Anaphylaxis Associated with Peanuts and Nuts in Late Mexican Adolescents: A Population Based Study

Authors

1 Instituto de Salud Pública, Universidad Veracruzana. Av. Luis Castelazo Ayala s/n, Industrial Ánimas, C. P. 91190. Xalapa, Veracruz, México.

2 Servicio de Alergia e Inmunología Clínica, Hospital Civil de Guadalajara "Dr. Juan I. Menchaca". Salvador Quevedoy Zubieta 750, Independencia Oriente, C. P. 44340. Guadalajara, Jalisco, México.

3 Centro Universitario de Ciencias de la Salud, Universidad de Guadalajara. Sierra Mojada 950, Independencia Oriente, C.P.44340. Guadalajara, Jalisco, México AND Programa Interinstitucional para el Fortalecimiento de la Investigación y el Posgrado del Pacifico. Programa Delfín. Universidad Autonoma de Nayarit, Ciudad de la Cultura, C. P. 6300. Tepic, Nayarit, Mexico.

4 Colegio Mexicano de Alergia e Inmunología Clínica. Sagitario 4793, La Calma, C. P. 45070. Guadalajara, Jalisco, México.

5 Centro Universitario de Ciencias de la Salud, Universidad de Guadalajara. Sierra Mojada 950, Independencia Oriente, C.P.44340. Guadalajara, Jalisco, México.

Abstract

Background: There is a lack of information regarding anaphylaxis that is triggered by the peanut and nuts in countries with emerging economies. We aimed to identify the factors that are related to the prevalence of secondary anaphylaxis that results from ingesting peanuts or nuts.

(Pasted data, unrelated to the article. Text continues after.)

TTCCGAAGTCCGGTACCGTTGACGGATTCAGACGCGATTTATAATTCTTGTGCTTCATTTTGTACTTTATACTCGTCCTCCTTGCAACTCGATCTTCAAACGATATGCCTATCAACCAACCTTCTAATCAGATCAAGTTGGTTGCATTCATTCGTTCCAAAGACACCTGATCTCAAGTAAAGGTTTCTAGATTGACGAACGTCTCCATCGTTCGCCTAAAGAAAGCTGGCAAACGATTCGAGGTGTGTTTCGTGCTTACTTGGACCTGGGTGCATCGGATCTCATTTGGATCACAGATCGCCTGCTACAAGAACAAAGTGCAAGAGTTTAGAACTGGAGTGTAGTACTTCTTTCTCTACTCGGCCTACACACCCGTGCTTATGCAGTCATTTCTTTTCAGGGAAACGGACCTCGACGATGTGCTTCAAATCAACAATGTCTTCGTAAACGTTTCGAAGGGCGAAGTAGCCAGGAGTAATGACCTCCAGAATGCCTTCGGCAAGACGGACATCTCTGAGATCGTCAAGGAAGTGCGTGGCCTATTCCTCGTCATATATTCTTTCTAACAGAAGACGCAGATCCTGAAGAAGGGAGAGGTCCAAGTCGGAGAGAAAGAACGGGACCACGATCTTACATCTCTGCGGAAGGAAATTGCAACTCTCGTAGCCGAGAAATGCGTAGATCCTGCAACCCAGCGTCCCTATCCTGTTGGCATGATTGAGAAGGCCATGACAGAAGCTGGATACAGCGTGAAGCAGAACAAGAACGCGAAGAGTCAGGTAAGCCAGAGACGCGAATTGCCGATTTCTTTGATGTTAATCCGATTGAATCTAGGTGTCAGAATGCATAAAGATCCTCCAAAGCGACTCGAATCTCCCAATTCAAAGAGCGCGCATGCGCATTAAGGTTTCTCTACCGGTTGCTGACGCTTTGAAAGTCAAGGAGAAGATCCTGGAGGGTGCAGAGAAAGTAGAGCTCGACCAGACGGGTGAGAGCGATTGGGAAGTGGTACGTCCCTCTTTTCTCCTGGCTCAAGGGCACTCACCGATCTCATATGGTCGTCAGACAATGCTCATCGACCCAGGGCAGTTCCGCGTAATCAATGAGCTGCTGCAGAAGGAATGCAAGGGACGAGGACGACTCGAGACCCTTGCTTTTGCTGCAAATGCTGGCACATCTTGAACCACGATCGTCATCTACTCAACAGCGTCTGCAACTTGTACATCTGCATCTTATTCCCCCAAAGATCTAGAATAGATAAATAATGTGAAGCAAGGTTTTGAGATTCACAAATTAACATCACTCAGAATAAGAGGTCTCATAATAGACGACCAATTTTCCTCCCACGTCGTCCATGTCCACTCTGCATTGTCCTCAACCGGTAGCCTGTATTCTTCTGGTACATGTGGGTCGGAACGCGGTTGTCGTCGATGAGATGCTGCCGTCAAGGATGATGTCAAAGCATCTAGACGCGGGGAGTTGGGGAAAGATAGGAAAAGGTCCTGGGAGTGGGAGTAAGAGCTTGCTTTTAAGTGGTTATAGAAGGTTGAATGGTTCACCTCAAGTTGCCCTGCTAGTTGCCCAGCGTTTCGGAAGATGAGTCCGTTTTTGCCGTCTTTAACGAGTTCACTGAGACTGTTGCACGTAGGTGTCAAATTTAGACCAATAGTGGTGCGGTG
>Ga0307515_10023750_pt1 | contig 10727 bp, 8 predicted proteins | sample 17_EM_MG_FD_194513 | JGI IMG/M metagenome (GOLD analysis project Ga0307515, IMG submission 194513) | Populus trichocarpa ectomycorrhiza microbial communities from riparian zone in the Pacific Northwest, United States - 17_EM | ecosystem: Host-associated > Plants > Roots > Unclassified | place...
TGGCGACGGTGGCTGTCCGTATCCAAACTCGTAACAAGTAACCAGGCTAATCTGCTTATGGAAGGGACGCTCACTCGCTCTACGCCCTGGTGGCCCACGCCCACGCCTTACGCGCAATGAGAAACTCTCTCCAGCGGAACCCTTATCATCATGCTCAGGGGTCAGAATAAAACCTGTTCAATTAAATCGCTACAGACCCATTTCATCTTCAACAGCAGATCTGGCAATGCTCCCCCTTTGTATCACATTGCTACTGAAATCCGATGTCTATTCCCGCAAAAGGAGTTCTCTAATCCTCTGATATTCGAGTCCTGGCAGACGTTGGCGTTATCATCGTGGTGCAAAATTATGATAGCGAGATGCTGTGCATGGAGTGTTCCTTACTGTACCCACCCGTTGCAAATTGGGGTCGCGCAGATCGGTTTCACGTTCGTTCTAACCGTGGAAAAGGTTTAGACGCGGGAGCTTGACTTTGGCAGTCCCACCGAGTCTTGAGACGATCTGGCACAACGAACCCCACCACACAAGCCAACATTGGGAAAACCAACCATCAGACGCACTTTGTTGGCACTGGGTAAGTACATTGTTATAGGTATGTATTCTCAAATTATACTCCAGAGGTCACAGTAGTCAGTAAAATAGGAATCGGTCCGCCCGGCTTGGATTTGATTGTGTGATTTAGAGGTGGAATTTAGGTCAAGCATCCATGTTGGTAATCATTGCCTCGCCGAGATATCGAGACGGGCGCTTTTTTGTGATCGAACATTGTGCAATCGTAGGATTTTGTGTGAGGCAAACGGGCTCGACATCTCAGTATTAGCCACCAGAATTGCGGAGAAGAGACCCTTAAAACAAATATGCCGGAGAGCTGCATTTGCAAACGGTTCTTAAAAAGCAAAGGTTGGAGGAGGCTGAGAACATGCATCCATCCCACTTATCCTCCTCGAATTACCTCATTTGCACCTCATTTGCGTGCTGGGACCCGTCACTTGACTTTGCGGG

Materials and Methods: A cross-sectional, population-based study was conducted in which we applied a structured questionnaire to a random sample of 1992 adolescents, aged 15 to 18 years. After identifying those subjects with presence of adverse symptoms after food intake, we then asked if this was due to the ingestion of the peanuts or nuts. Factors associated with anaphylaxis were identified through the odds ratio estimation using logistic regression in a multivariate analysis model.
Results: The prevalence of global anaphylaxis caused by the peanuts and nuts was 0.9%, n=17 (95% CI: 0.5% to 1.4%); 0.6%, n=12 (95% CI: 0.3% to 1.1%) with any type of nut, and 0.3%, n=7 (95% CI: 0.2% to 0.7%) with the peanut; anaphylaxis caused exclusively by the peanut was recorded at 0.2% (95% CI: 0.1% to 0.6%). Notably, one case of anaphylaxis was triggered by five types of nuts (almond, pecan, Brazilian nut, cashew, and pistachio), another by 4 types (hazelnut, peanut, walnut, pecan, and cashew), there were 9 cases that were prompted by only one food (5 peanut, 2 cashew, 1 chestnut, 1 almond). The only factor found to be associated with anaphylaxis was a personal history of pollen allergy, odds ratio: 10.12 (p = 0.046).
Conclusion:
The prevalence of anaphylaxis induced by peanuts or nuts in the Mexican population varies from 0.5 to 1.4%; and the personal history of pollen allergy was the only associated factor with anaphylaxis.

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